Chu Omambala was a terrific Oberon – slinky like a cat, with a melancholy demeanour (after all, he and his beloved Titania are having some serious relationship woes) – he cut a fine figure in his classy white suit. Ayesha Dharker is beautiful and radiant as said Titania, and I loved the chemistry between the pair at the end.

Another relationship with amazing chemistry was that of Oberon and Puck – played by Lucy Ellinson in a scene-stealing performance. Ellinson prances and dances her way about the stage, with wide-eyed mischief and playfulness. Truly, it’s hard to take your eyes off her when she is on-stage, as she channels 1920s silent film stars such as Charlie Chaplin with her exaggerated but graceful movements.

Overall, this was a hugely enjoyable production, and one which I would highly recommend to fans of Shakespeare, or indeed anyone with a passing interest.

(For more information about this production, please click here.)

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One day in Melbourne, happily married mother-of-three Cecilia Fitzpatrick finds a letter in the attic with instructions on the envelope from her husband John-Paul, telling her that the letter should only be opened in the event of his death. With John-Paul being very much alive, Cecilia is naturally curious about what the letter might contain, and wrestles with her conscience over whether or not she should open it…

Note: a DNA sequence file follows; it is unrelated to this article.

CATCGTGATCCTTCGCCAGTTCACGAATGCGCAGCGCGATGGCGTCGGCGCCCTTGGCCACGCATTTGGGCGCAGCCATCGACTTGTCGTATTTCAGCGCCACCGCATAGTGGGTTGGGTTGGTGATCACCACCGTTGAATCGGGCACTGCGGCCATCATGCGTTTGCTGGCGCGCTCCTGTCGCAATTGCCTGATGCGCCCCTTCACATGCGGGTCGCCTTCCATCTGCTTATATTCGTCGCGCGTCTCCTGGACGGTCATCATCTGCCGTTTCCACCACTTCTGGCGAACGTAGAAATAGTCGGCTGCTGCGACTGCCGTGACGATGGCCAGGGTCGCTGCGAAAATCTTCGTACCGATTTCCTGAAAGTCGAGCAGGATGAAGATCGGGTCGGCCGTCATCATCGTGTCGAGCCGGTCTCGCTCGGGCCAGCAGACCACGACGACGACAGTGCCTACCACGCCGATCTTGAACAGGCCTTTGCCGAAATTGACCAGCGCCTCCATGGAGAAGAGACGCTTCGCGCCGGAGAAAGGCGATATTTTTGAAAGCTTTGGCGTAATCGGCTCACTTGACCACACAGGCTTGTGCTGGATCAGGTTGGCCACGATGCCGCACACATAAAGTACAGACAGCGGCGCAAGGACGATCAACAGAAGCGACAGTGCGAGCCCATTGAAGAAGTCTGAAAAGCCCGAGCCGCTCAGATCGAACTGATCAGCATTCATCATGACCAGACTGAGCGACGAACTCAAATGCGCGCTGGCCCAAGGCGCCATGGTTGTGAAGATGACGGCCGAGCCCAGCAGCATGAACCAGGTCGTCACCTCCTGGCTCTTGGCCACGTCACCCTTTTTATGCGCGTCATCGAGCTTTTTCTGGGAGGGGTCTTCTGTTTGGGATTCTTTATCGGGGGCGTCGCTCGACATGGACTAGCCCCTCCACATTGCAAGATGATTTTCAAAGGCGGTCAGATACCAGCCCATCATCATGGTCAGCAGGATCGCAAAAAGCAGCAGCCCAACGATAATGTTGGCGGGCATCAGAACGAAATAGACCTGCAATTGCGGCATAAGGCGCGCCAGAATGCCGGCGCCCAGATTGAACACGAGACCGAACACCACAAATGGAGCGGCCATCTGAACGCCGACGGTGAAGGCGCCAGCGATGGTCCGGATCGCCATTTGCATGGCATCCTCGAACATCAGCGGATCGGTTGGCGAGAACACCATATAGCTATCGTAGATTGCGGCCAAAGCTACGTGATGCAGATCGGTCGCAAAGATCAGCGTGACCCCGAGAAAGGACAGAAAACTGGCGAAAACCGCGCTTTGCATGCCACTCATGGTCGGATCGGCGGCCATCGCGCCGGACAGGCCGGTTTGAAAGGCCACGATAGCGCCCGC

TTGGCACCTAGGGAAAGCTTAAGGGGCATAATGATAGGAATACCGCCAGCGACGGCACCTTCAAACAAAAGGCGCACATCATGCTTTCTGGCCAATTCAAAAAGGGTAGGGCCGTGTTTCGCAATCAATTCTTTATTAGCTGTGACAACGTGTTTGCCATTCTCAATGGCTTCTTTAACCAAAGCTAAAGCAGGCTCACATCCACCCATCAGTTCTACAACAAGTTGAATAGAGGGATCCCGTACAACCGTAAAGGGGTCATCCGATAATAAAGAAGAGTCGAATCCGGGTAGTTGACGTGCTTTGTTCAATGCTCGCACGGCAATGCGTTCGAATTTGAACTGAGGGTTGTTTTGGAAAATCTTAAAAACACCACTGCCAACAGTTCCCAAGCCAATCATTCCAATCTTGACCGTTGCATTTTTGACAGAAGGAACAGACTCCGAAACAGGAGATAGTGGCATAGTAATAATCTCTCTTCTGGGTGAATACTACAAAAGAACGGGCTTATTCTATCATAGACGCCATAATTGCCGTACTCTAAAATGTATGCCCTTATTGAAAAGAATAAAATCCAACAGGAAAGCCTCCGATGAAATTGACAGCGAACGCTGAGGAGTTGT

Meanwhile Rachel Crowley living in Sydney, school secretary and grandmother to two year old Jacob, is reeling from the news that her son and his wife are planning to move to New York and take Jacob away from her. Rachel’s daughter Janie was murdered 28 years earlier and nobody has ever been brought to justice and it seems that Jacob is her only joy in life. But Rachel has her own idea about who killed Janie…